Full Disclosure: Half Truths Leave Sellers Subject to Full Liability

Written by Columnist:
Samuel Doncaster


One of the most common problems I see Realtors® facing is trying to evaluate a SPDS with hindsight. Your client contacts you about an undisclosed issue, and you point him to the SPDS. You or he read it and notice something related to the problem, and you wonder whether that prevents the Buyer from recovering. 

The Realtor® in this situation may begin worrying about the relationship with the client? Will the client blame me for not catching this? Will it trigger a negative review or a complaint? You may even be worried about the client—Will he lose his ability to recover over that. 

Fear not! This article will give you peace of mind to know that your client still has rights, and you can still protect him. How? The “least sophisticated consumer” standard.

When Courts consider the adequacy of a Seller disclosure, they invoke a rule known as the Least Sophisticated Consumer Standard. Under this rule, the test for whether a disclosure is adequate is whether the least sophisticated person in a market will adequately understand it. In other words, Courts evaluating a disclosure don’t assume that the audience is a professional Realtor®, even if the buyer happens to be one. They don’t consider whether it would have warned an investor or even an experienced buyer. In fact, they don’t even judge it by the average first time home buyer.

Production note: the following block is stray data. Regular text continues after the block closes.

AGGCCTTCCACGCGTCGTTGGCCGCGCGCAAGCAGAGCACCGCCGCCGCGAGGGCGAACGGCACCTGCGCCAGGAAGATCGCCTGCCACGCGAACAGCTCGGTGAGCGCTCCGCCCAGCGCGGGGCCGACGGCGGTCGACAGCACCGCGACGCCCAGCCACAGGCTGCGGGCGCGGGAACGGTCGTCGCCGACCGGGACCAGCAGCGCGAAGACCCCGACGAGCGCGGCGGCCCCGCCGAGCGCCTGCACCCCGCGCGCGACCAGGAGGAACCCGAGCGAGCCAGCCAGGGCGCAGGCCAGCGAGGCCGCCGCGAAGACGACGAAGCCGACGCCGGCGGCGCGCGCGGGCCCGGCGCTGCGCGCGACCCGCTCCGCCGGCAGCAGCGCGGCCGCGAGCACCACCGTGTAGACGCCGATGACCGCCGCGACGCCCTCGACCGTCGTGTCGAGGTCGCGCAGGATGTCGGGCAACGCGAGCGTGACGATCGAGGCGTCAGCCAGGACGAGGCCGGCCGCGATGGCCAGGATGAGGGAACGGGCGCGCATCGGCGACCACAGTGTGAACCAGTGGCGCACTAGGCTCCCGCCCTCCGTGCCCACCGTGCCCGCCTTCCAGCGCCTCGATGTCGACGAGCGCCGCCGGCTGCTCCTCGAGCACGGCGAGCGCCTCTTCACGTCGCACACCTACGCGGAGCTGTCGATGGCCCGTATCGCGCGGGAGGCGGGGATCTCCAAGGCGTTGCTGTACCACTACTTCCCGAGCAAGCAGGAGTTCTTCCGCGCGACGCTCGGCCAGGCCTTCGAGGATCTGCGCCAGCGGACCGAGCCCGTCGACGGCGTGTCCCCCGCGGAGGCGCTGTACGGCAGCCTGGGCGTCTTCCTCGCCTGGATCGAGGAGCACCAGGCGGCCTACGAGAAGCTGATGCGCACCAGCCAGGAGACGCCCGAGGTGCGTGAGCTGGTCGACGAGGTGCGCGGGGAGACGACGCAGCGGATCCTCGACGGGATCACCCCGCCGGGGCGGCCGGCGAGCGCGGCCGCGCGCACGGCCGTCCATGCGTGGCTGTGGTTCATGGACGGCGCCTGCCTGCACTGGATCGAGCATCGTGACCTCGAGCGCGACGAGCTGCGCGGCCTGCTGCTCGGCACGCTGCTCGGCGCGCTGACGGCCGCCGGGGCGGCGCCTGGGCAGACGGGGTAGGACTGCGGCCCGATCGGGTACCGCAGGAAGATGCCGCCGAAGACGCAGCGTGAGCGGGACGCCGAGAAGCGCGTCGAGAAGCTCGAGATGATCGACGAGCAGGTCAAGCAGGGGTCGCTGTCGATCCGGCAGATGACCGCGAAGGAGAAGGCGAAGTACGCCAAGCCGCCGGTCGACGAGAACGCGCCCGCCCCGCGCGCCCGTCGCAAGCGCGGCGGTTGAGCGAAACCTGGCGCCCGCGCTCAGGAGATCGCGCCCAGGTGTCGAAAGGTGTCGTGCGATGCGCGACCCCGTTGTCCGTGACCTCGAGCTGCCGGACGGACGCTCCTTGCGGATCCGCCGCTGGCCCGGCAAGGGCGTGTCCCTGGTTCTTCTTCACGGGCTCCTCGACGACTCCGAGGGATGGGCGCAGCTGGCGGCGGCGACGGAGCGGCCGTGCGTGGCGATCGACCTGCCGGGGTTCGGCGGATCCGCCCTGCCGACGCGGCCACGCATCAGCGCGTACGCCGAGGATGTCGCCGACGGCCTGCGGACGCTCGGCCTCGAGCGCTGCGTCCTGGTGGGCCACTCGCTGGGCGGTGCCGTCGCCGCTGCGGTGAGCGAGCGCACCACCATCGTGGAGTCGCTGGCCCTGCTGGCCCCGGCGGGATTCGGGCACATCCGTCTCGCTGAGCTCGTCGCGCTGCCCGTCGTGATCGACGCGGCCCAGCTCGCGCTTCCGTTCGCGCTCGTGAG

The standard is whether the least sophisticated homebuyer anywhere in Arizona would have understood the disclosure and been adequately warned of the true condition of the property. Under that standard, buyers are generally protected unless the disclosure is plain as day. And, even more important for the Realtor®, you don’t need to worry about whether you could or should have caught an issue to explain to the client. The mere fact that something would have been ambiguous enough to require your explanation means the disclosure wasn’t good enough.

So, let’s consider some practical examples. Sometimes sellers claim a disclosure of water stains or water marks on the walls was a reasonable substitute for disclosing that the property had an active roof leak. Other sellers have tried to get away with disclosing that a well has “some” of a particular chemical is a valid substitute for disclosing that it has 2000 times the FDA recommended limit; when they possessed testing that showed that! Each of these claims fails, because the seller’s vague reference to a problem doesn’t fully and fairly disclose the true condition so plainly that the least sophisticated homebuyer, reading the SPDS alone, will understand the issue.

So don’t feel alarmed when you or your client wonder whether something got missed in the SPDS review. If something wasn’t disclosed so obviously that it couldn’t be missed, you can tell your buyer client, with confidence, that it was solely the seller in the wrong and encourage the buyer to pursue mediation and make the seller pay. 

Samuel Doncaster is the owner and founder of Fraud Fighters Law Firm. He regularly handles cases involving SPDS non-disclosure and fraud. If you or a buyer have an SPDS concern, give the firm a call at 480-666-4054 to discuss how these principles apply to your unique situation.